Financial reasons for accident prevention ensure the continuing financial health of a business and avoid the costs associated with accidents. These include monetary loss to employers, community and society from worker injuries and ill-health, damage to property and production delays. Some, but not all of these costs are insurable, and these are known as direct costs. They include the cost of compensation for which insurance is a legal requirement). Increased premiums will be a consequence of claims, so an increase in overheads is predictable following accidents.

    Indirect costs include:
    • Uninsured property and material damage
    • Delays
    • Overtime costs and temporary labour
    • Management time spent on investigations
    • Decreased output from those replacing the injured worker(s)
    • Clerical work
    • Fines
    • Loss of expertise and experience

    A study carried out into the costs of accidents showed that for the construction site under review, the direct costs were a small proportion of the total and produced a direct: indirect ratio of 1:11. This ratio is commonly illustrated as an 'iceberg’, because of the invisible hidden costs below the waterline. On the site studied over a period of 18 weeks, 120 people were working, and in that time, there were 56 minor first-aid injuries and no lost-time injuries. But there were also 3, 570 non- injury accidents. The results for major, minor and non- injury accidents are often reproduced in the form of an 'accident triangle’.

    The conclusion to be drawn from this and other accident triangles is that serious injuries are much less frequent than less serious ones, and of course it would be strange if that were not the case. The same amount and quality of information is potentially available for each incident, yet we frequently limit investigations to those incidents where injury or damage is serious — at the tops of the triangles — and thus miss the chance of obtaining a lot more information about what is going wrong. This is why counting and investigating ’near miss’ incidents is useful.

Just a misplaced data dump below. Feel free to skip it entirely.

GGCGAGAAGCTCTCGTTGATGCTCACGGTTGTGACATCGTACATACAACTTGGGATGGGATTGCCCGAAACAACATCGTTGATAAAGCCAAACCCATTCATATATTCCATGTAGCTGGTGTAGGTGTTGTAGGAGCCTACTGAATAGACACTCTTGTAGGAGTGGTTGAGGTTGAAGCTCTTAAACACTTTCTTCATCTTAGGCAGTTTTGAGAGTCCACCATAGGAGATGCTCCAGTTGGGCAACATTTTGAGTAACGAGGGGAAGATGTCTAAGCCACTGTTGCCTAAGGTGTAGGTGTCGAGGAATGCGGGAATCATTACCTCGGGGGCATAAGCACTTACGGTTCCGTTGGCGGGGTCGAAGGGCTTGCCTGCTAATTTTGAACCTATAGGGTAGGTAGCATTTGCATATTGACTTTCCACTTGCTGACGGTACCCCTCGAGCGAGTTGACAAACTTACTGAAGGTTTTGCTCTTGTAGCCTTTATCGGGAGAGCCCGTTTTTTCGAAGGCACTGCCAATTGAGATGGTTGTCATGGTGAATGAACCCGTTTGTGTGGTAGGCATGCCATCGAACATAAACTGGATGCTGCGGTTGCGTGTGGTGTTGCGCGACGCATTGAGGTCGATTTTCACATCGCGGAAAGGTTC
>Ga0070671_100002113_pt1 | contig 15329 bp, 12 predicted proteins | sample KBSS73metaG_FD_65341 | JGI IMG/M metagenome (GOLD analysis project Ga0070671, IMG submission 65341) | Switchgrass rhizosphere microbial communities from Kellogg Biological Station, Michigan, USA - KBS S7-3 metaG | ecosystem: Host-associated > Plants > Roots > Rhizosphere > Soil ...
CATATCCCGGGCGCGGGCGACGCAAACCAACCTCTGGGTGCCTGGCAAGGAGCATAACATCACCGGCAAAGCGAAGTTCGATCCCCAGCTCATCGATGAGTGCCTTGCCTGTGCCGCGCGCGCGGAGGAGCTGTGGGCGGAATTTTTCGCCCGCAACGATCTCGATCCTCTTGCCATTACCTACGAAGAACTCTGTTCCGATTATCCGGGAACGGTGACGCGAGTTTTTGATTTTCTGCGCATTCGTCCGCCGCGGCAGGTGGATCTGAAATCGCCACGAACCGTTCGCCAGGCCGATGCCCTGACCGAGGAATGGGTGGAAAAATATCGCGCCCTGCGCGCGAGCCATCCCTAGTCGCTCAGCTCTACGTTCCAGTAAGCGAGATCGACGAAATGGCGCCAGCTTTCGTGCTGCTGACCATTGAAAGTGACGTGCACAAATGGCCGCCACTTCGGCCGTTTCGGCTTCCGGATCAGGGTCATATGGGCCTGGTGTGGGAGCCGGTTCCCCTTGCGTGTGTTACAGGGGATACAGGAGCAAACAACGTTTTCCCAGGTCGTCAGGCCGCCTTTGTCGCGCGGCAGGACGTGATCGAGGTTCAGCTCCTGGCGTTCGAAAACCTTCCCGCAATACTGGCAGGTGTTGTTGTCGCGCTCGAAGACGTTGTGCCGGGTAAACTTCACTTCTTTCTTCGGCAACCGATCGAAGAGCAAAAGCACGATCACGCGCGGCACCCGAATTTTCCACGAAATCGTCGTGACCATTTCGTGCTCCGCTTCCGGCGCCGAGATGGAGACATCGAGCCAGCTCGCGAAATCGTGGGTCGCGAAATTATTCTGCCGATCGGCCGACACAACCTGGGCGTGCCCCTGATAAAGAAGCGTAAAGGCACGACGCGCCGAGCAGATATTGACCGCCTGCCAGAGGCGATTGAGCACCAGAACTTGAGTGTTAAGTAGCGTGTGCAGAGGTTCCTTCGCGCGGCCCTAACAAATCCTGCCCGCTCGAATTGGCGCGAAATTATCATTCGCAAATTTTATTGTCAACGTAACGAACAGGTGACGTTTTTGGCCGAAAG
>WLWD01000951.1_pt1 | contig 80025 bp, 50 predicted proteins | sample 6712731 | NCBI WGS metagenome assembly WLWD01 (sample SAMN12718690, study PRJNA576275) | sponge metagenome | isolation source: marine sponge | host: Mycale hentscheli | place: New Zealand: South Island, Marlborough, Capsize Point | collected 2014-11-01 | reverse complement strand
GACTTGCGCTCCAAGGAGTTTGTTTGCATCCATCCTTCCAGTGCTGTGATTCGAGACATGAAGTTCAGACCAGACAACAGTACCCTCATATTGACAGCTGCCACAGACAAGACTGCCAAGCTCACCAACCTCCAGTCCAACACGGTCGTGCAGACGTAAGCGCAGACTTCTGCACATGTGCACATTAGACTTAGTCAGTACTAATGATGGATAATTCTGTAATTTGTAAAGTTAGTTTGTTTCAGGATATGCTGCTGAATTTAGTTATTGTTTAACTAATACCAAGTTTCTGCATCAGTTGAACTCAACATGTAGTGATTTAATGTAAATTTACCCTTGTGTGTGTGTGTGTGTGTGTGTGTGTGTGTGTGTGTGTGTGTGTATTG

Finally, a good safety record and documented safety management system can more than repay the time spent on it because of its value in gaining new business. Many clients and project management operations have extensive vetting procedures to identify those contractors and suppliers who are competent in safety matters.

    Conversely, inability to satisfy requirements for competence in safety under Construction Regulations 2014 can result in loss of significant contracts as well as public reputation.

    Sources:
    • Principles of Construction Safety - Allan St John Holt BA, FIOSH, RSP
    • various websites
    • handbooks on Construction Health and Safety
    • Occupational Health and Safety Act and its Regulations
    • The performance approach to construction worker safety and health